I finally finished my third romance and sent it off to my editor at Kensington. It took me longer than usual. My grandson moved in with us for a while, stayed long enough to figure out what he wanted to do next, and then moved out. The holidays came and went, and so did visitors. I wrote, but sporadically. And then I reached the final stretch and pounded out words. My critique partners, bless them, sped through my draft so that I’d have plenty of time to do rewrites. And I sent the novel off into the cold, cruel world on Friday, ahead of my Feb. 15 deadline.
This romance has a bigger cast of characters than my last ones. First off, my editor asked if I’d try for a longer book, closer to 70,000 words than 60,000. Secondly, I wanted to have more men to juggle for Paula, lucky girl. And third, I wanted an extra subplot since I was writing longer this time. I’m not a big fan of love triangles, so I wanted to make sure my novel didn’t have that feel, even with three men in the story. My editor e-mailed that he probably wouldn’t get to Love on Tap (the current title–but that can always change) until the end of February, so I won’t know if everything worked or not for a while. But at the moment, I’m pushing it all out of my mind. I’m ready to move on.
The thing is, I see-sawed back and forth on one of my characters. I wanted Paula to be attracted to him, but I wanted the reader to know he wasn’t the right guy. If I made his flaws too obvious, then readers would wonder why Paula was interested in him at all. As my writer friend put it, “It makes Paula look stupid if she’s attracted to a jerk.” Okay, I get that. So I needed Mr. Wrong to be appealing, in some way, to her. I toned down his flaws to the point that I started to like him. Not as much as Paula’s real love interest, but enough that I didn’t want the story to end badly for him.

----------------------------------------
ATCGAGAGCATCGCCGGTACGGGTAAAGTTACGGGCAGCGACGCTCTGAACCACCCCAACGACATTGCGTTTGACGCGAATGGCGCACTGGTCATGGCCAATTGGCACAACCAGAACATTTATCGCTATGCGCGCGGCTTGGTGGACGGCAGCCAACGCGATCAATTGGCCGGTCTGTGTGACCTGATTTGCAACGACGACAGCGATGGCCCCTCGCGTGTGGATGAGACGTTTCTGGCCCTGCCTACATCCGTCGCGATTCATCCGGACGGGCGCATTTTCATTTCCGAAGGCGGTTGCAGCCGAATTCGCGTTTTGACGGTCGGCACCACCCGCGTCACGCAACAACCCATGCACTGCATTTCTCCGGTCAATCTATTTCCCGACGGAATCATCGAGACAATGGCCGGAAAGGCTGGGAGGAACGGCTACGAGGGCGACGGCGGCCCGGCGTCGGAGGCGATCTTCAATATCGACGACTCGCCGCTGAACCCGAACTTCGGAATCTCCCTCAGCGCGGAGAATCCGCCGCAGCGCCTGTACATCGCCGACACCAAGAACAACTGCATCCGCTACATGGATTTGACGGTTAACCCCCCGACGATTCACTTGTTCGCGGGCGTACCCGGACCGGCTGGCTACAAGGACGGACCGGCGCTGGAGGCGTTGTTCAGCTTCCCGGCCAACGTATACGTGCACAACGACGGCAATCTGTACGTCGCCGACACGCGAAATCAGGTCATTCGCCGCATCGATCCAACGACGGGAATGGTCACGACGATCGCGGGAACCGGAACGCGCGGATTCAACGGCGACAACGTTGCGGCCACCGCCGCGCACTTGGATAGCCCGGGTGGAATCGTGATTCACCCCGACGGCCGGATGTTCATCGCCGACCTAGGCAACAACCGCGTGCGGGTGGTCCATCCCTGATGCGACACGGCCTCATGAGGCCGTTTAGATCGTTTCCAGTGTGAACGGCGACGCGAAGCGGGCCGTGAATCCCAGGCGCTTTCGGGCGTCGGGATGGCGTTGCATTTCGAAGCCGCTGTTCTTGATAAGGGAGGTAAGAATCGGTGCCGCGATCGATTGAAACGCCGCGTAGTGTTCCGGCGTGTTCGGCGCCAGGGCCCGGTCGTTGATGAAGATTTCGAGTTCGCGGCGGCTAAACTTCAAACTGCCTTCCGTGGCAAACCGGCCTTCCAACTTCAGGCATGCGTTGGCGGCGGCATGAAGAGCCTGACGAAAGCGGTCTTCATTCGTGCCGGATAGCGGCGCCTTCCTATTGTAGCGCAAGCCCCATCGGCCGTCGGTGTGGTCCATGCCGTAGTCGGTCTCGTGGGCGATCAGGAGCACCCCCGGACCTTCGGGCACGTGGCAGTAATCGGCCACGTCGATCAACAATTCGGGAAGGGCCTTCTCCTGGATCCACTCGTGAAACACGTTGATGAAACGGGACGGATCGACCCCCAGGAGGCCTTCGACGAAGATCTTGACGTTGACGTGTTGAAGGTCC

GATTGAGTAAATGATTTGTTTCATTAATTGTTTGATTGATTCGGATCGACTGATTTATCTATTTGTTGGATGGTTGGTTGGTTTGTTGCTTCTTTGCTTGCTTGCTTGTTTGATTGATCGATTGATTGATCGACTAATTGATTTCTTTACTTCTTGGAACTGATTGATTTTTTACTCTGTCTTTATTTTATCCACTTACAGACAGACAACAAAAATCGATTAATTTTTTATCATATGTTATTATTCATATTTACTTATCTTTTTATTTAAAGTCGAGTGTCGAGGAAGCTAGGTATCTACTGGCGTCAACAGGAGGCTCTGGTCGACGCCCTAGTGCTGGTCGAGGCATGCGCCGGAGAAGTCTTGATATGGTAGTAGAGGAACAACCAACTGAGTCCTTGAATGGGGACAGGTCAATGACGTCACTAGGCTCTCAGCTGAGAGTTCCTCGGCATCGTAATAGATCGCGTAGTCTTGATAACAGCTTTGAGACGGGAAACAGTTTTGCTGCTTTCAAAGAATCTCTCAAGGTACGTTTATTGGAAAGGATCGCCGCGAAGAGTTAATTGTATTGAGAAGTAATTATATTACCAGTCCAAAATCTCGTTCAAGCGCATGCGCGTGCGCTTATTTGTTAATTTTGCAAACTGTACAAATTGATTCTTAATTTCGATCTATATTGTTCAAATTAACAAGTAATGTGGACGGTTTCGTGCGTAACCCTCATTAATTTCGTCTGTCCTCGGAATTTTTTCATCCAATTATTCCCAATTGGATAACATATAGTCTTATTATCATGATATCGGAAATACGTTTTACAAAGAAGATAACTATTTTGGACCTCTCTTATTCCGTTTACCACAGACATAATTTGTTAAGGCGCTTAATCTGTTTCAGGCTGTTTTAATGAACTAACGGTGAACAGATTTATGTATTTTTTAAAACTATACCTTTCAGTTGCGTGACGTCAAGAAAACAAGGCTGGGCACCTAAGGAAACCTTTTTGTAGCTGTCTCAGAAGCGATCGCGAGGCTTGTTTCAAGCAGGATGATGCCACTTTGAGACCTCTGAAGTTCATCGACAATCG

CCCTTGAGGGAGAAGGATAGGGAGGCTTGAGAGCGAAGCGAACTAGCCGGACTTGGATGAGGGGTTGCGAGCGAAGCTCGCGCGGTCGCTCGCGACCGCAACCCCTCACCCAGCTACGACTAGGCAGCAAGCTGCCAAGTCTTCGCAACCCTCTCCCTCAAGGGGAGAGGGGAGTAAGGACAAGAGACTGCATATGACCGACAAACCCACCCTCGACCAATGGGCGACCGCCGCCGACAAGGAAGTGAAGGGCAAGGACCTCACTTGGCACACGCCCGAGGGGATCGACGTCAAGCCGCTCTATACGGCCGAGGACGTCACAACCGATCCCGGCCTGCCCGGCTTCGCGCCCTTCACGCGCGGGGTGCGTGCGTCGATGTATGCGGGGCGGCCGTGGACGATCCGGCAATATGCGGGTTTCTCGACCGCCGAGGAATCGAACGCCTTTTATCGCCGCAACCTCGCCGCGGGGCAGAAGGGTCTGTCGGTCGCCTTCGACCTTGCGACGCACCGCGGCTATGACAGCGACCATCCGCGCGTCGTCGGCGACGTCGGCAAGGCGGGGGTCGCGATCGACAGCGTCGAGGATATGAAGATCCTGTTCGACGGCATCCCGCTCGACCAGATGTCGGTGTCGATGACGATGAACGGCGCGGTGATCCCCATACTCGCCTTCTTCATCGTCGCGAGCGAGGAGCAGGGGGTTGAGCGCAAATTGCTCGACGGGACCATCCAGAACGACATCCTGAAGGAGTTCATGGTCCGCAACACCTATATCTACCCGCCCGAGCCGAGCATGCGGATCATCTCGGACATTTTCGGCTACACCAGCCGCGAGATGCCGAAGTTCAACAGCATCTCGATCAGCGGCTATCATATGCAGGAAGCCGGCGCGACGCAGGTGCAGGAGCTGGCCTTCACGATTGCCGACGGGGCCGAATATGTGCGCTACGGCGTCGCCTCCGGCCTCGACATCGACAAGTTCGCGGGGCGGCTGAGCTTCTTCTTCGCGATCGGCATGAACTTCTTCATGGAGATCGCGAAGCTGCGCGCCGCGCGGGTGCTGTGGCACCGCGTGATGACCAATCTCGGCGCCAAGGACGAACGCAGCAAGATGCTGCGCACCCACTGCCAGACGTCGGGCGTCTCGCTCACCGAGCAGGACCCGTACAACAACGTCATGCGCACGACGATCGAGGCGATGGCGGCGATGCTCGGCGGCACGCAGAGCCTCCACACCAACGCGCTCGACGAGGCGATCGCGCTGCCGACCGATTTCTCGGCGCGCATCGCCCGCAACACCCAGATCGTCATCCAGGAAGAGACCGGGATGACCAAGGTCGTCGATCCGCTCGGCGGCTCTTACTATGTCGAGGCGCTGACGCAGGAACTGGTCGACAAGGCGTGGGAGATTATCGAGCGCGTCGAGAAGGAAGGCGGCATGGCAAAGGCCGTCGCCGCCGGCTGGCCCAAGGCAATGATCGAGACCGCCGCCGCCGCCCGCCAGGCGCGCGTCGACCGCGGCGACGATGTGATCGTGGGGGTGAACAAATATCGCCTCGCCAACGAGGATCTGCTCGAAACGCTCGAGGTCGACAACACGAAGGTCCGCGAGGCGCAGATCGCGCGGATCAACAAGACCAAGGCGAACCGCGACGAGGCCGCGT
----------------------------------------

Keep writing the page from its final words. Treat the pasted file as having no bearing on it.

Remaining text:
And that brings me to one of my flaws. I tend to like most people, to see their potential, what’s good in them. It’s rare that I meet someone and instantly dislike him/her. Another writer friend teases me that it’s hard for me to be mean to my characters. They might go through rough patches, but I want things to end well for them. So, I wanted Mr. Wrong to change, to grow, and find a not-as-wonderful, but good-enough happy ending of his own. And I wrote it that way. But it didn’t work. Because when I looked at the story, his character had changed too fast. He couldn’t cover that much ground in such a short time. Don’t get me wrong. I think that people can change. I think it’s hard, but it’s possible. I think Life buffets us around and makes us change. But it takes times…and work..and usually some unpleasantness. Mr. Wrong wasn’t ready yet. So, unfortunately for him, he ended up in a messy transition instead of a sort-of-happily-ever-after.
I know that characters need to change from the beginning of a book to its end. But how much? How much change is realistic? And what does the character have to endure to force those changes?
Good luck with whatever you’re writing! And keep your characters your real:)
P.S. I’ve posted links from Les Edgerton in my blog before, but he gave a speech for the Oklahoma Writers Association that’s pretty useful for writers: http://lesedgertononwriting.blogspot.com/2016/01/keynote-speech-at-owfi.html?spref=fb
His link on outlining: http://lesedgertononwriting.blogspot.com/2010/04/outlining.html
And if you’re interested, Kensington is offering a contest for readers to win my first romance, COOKING UP TROUBLE, by Judi Lynn (my pen name for romance): https://www.goodreads.com/giveaway/show/172144-cooking-up-trouble